The importance of retail trade for the overall U.S. economy is readily apparent. Consumer spending always accounts for about 70% of gross domestic product (GDP). In turn, retail activity is usually between 40% and 45% of consumer spending.
Therefore, retail trade is just a little less than a third of GDP.
For the construction sector, there are several important aspects to retail trade.
The building of ‘bricks and mortar’ locations will affect ConstructConnect’s ‘starts’ statistics and the Census Bureau’s ‘put-in-place’ investment numbers.
Graph 1 shows that retail starts statistics achieved one cyclical peak in late 2007-early 2008, immediately prior to the turndown referred to as ‘The Great Recession’, lasting for the six consecutive quarters through Q2 2019. (The ‘Great Recession’ was the financial crisis initiated by the subprime mortgage imbroglio.)
Retail construction starts stayed sluggish for years, but then soared again in much of 2015 and early 2016. Big shopping mall construction was still in fashion, although talk of how sales made by Internet platforms were making serious inroads into the receipts rung up by traditional sellers was certainly heating up.
After early 2016, retail construction starts went into a deep dive. The slope of that descent leveled out a bit in 2018 and 2019, but then it steepened again in 2020. The 2020 secondary plummet was initiated by the arrival of COVID-19. Stay-at-home directives had nearly everyone hunkering down in-doors and one major offshoot was a surge in all manner of purchases carried out digitally or electronically.
The incredible leap in sales made by ‘non-stores’ from Spring 2020 on jumps out of Graph 5.
Returning to Graph 1, however, it now appears retail construction starts have finally touched bottom and may be prepping for a mild revival.
The word ‘mild’ probably applies because one shouldn’t expect the love affair with shopping online to dissipate much. It’s just so convenient. Plus, there’s such an enormity of choices. And it makes price comparisons so simple.
Nevertheless, the physical act of browsing up and down aisles holds appeal as well. Many individuals and families derive leisure-time entertainment from window shopping, especially when they can also enjoy a visit to a food court or arrange a dining out experience with friends.
‘Bricks and mortar’ vendors have learned one valuable lesson while competing with e-sellers for traction, that it’s important to provide a pleasurable experience.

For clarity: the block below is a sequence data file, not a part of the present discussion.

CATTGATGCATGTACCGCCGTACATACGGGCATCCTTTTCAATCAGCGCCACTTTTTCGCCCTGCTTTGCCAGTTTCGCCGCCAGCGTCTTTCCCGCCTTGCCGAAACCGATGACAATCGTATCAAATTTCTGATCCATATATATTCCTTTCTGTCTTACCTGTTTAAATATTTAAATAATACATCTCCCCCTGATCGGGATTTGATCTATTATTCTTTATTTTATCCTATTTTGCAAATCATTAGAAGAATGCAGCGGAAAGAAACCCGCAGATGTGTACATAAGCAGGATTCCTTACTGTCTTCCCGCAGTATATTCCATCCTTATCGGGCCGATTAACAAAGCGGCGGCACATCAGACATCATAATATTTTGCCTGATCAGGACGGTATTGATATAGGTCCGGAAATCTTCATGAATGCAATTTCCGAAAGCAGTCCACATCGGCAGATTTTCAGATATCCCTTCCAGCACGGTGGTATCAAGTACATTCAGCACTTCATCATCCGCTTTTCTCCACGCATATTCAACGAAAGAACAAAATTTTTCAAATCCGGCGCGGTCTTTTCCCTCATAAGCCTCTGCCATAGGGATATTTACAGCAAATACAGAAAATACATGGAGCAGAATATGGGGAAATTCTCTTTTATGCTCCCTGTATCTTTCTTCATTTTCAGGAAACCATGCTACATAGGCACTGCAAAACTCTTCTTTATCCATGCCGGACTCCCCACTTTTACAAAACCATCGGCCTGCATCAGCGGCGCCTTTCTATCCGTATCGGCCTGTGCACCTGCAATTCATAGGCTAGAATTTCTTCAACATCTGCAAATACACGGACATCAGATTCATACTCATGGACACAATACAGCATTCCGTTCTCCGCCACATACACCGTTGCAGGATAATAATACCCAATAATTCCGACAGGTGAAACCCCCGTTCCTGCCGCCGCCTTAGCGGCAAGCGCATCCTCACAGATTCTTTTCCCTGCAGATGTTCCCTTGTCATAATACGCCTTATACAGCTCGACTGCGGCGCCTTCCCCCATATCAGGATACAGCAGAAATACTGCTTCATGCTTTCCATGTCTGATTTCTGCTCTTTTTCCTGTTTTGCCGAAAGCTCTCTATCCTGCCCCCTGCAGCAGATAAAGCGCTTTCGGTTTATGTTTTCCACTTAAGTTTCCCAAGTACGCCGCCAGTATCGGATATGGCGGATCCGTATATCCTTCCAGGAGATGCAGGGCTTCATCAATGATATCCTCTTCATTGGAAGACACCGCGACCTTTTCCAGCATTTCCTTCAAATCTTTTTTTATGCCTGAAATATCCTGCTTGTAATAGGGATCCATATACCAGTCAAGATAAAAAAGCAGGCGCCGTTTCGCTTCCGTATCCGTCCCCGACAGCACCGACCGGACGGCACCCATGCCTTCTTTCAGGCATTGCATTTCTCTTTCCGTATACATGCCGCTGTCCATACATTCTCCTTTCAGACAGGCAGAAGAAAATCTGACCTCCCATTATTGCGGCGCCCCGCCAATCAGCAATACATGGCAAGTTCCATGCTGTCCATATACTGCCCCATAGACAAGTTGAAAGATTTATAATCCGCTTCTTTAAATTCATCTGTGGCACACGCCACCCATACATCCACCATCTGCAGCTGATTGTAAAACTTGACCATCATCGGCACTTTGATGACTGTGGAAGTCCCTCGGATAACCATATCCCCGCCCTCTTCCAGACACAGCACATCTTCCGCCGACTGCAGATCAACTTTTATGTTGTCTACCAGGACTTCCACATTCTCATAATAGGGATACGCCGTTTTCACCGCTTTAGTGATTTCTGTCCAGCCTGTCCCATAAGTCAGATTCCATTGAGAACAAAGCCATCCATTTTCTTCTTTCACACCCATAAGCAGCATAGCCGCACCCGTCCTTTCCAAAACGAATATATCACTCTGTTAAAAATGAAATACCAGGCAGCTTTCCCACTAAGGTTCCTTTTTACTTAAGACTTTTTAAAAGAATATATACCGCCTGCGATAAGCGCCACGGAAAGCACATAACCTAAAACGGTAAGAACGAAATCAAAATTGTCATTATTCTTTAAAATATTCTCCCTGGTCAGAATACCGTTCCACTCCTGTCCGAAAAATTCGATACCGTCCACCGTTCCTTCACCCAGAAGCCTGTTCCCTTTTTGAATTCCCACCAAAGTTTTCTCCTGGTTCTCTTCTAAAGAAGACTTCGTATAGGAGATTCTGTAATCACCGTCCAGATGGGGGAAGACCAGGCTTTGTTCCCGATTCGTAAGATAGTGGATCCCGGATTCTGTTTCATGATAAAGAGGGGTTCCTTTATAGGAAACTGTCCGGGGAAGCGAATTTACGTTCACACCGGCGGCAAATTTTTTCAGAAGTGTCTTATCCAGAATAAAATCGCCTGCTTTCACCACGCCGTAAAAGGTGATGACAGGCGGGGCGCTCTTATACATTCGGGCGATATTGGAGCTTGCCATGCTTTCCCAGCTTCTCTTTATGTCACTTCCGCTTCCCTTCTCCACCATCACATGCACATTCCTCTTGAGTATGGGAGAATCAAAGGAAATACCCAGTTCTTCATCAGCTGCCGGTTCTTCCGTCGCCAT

ConstructConnect’s ‘retail/shopping’ starts in dollar volume terms are +12.7% through the first four months of this year versus Jan-Apr 2021. The Census Bureau’s ‘put-in-place’ commercial numbers (which combine retail; warehouses; car dealerships and garages; and restaurants, bars) are +20.5% year to date through April. A great deal of warehouse work has been carried forward into the present year from groundbreakings earlier.
Building Material Suppliers
Another interesting aspect for construction to be found in the retail numbers relates to sales by building material suppliers. The year-over-year results appear in Graph 3 for U.S. firms and in Graph 9 for Canadian entities.
There have been two props to building material sales over the past two years of pandemic. Stay-at-home do-it-yourselfers have gone all in on improvement projects. Also, dollar sales volumes have been mightily lifted by stunning price increases across a wide spectrum of construction inputs.
Bars and Restaurants
Finally, while food service and drinking place sales are not part of retail sales, they are usually assessed at the same time by analysts (and are presented in the same monthly report by the Census Bureau).
There were no other pockets of the economy that saw nosedives in activity like bars and restaurants in 2020. On the flip side, there may be no better indication of whether the economy has returned to normal than to look at how bistro and bar owners are faring now.
On that score, the news is splendid. Graph 4 shows the U.S. with resounding results and Graph 10 highlights a Canadian pickup that is almost fully back to where it should be.
Alex Carrick is Chief Economist for ConstructConnect. He has delivered presentations throughout North America on the U.S., Canadian and world construction outlooks. Mr. Carrick has been with the company since 1985. Links to his numerous articles are featured on Twitter @ConstructConnx, which has 50,000 followers.
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